Fundamental Forecast for Japanese Yen: Bullish
- Looking for Rebound to Yield Yen Sell Entry vs. US Door
- Yen Crosses Stair Step Lower; Selling Rallies Now Favored
- Speculative Sentiment Suggests USDJPY Downside Ahead
The Japanese Yen managed to regain its footing last week as global stock prices recorded their worst performance in over three months. The move played to the Yen's appeal as a safe-haven asset, sought for its abundant liquidity and store-of-value properties (courtesy of near-zero inflation). It also transmitted into price action via the Yen's inverse link to Treasury bond yields, which pulled back as risk aversion likewise sought refuge in US government debt. Looking ahead, the currency appears likely to find its way higher still as these forces will be put to work in the context of an economic calendar packed with heavy-weight releases.
Markets spent the first three months of the year putting to bed the near-term threat of a credit crunch courtesy of the Eurozone debt crisis. As we enter the second quarter, the outlook for global economic growth is reasserting its position as the dominant driver of financial markets, and the picture is far from rosy. By most estimates the single currency area – collectively the world’s largest economy – is already in recession. This is echoing in a marked slowdown in China, a regional powerhouse and the world’s third most significant growth engine, for whom the regional bloc is its largest export market. The sole bright spot is the US, where a cautious recovery appears to be gaining a bit of momentum, with the top question on investors’ mind being to what extent a healthier North America can offset malaise elsewhere.
With that in mind, the week begins on a dour note, with China expected to report that factory-sector activity slowed in March over the weekend. Final revisions Eurozone manufacturing and services PMI figures over the same period are expected to confirm both sectors contracted while the unemployment rate rose to 10.8 percent, the highest on record. Meanwhile, US data is likely to continue struggling to outperform relative to expectations. The ISM manufacturing gauge is expected higher but the risk of a downside surprise seems significant after broad-based disappointment on leading activity surveys released last week. The service-sector ISM component is expected to show moderation later in the week while minutes from the March FOMC sit-down are likely to mirror the relatively upbeat tone of the policy statement as well as surrounding commentary, sinking QE3 bets. Finally, the closely-watched Nonfarm Payrolls print is set to show the economy added just 205,000 jobs in March, the least in four months.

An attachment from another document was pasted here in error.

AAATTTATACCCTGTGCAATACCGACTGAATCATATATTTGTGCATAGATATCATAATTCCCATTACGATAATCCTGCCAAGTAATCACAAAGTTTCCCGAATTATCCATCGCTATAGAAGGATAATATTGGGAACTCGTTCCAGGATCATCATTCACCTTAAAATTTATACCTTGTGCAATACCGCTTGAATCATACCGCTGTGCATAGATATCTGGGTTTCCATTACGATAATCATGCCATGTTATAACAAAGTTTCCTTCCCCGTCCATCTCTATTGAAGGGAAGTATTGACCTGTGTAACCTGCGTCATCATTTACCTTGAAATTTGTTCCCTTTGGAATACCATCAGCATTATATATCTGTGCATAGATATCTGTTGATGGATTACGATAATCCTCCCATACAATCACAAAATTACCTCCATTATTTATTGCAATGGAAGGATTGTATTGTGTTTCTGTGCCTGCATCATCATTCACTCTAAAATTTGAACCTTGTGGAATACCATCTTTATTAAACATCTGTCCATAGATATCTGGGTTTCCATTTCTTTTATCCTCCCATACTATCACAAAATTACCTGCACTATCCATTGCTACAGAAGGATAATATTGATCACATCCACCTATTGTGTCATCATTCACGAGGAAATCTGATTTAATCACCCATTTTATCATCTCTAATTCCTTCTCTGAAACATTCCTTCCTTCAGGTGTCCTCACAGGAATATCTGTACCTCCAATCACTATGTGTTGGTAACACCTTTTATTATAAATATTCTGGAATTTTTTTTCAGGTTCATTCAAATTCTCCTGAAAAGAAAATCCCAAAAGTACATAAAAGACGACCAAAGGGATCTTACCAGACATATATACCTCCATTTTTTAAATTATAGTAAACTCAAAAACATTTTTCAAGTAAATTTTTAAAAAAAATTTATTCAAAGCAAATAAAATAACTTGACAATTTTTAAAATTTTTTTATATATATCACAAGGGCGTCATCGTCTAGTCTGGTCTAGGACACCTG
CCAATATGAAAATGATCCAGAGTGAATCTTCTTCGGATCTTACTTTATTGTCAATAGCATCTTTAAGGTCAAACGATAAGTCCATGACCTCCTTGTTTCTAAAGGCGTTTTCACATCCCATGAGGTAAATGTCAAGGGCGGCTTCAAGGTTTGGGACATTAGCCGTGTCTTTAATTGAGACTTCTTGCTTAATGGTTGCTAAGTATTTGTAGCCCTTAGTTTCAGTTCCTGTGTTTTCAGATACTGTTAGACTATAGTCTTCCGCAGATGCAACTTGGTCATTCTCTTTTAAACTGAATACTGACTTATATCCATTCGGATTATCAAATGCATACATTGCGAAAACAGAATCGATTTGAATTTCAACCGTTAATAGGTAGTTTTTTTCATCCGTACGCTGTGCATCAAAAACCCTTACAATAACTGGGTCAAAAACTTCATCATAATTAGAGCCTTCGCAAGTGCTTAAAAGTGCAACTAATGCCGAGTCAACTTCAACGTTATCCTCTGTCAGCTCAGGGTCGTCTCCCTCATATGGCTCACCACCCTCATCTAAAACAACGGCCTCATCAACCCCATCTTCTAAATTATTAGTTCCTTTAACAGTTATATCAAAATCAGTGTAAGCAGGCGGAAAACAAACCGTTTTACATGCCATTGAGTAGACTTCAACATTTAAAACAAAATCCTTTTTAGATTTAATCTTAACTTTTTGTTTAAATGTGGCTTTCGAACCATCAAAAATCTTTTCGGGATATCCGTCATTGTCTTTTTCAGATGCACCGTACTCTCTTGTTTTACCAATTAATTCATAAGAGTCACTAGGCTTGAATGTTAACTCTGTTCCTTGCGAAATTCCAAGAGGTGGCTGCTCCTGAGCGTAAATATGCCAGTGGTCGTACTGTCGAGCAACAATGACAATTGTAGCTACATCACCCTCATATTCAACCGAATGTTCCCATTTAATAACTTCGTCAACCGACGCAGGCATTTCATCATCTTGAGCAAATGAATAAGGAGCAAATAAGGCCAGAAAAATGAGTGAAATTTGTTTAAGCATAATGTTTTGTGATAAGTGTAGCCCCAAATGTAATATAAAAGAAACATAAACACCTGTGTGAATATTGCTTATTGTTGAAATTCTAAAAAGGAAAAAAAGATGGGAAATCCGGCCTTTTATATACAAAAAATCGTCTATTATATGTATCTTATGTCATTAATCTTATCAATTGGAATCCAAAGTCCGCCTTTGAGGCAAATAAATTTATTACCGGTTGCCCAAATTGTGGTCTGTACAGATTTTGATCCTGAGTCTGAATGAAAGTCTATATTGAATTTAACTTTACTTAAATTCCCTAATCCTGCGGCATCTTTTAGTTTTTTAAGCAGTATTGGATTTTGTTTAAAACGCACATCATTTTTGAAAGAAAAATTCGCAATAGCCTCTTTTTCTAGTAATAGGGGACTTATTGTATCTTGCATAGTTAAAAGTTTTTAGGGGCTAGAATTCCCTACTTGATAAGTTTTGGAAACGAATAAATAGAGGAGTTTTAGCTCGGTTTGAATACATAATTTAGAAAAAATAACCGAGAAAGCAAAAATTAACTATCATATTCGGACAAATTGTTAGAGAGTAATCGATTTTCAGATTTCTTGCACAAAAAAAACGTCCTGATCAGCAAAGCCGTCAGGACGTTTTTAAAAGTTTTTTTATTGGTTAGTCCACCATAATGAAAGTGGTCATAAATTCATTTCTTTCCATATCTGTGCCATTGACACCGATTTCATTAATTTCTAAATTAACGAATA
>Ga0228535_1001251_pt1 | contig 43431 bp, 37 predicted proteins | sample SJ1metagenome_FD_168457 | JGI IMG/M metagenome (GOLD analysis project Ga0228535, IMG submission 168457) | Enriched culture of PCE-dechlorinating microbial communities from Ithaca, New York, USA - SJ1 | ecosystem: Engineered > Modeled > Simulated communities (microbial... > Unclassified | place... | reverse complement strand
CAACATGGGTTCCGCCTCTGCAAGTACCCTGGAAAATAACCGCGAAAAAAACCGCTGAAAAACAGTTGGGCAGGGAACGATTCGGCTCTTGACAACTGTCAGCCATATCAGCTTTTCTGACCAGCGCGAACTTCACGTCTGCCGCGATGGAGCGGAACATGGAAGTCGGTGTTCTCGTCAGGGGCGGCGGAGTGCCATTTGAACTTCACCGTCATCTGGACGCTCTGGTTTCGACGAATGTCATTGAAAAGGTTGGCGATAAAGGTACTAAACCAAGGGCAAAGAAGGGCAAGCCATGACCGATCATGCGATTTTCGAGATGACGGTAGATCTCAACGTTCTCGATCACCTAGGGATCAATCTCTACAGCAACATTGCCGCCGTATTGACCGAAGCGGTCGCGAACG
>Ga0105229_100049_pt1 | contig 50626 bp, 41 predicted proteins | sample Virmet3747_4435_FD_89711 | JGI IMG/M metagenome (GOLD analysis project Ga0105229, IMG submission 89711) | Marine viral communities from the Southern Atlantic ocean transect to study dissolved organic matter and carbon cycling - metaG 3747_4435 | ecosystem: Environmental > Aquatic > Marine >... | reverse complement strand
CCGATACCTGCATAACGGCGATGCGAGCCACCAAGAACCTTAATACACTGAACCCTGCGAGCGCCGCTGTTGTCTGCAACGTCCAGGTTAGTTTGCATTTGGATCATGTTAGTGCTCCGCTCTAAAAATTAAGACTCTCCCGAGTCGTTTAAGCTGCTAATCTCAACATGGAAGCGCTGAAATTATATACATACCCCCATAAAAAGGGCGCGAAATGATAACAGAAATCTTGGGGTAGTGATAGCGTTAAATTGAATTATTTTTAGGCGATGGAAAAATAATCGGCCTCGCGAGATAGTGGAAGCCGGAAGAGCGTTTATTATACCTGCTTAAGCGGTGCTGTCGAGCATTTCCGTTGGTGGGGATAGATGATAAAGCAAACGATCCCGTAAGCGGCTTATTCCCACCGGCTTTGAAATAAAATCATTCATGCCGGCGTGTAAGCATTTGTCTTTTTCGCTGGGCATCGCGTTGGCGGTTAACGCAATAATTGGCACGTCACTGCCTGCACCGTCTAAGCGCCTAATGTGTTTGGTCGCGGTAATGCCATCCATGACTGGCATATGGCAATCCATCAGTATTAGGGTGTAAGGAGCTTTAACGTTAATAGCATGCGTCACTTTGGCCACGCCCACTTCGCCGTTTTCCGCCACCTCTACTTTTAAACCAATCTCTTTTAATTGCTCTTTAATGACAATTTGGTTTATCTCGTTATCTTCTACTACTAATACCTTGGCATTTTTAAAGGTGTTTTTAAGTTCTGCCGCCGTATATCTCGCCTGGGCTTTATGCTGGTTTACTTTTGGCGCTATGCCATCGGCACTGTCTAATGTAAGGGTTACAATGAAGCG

On balance, this points to continued Yen gains. The increasing inability of US economic data to generate positive data surprises overlaid with reinforcement of already acute fears about slumping output elsewhere stands to reapply downward pressure on risk appetite and encourage haven flows into the Japanese unit. While the FOMC minutes might have been a headwind previously, their implications for the slowly dissipating cap on Treasury yields have had ample time to be priced in already and the spotlight is likely to fall on the negative growth implications of fading stimulus prospects.
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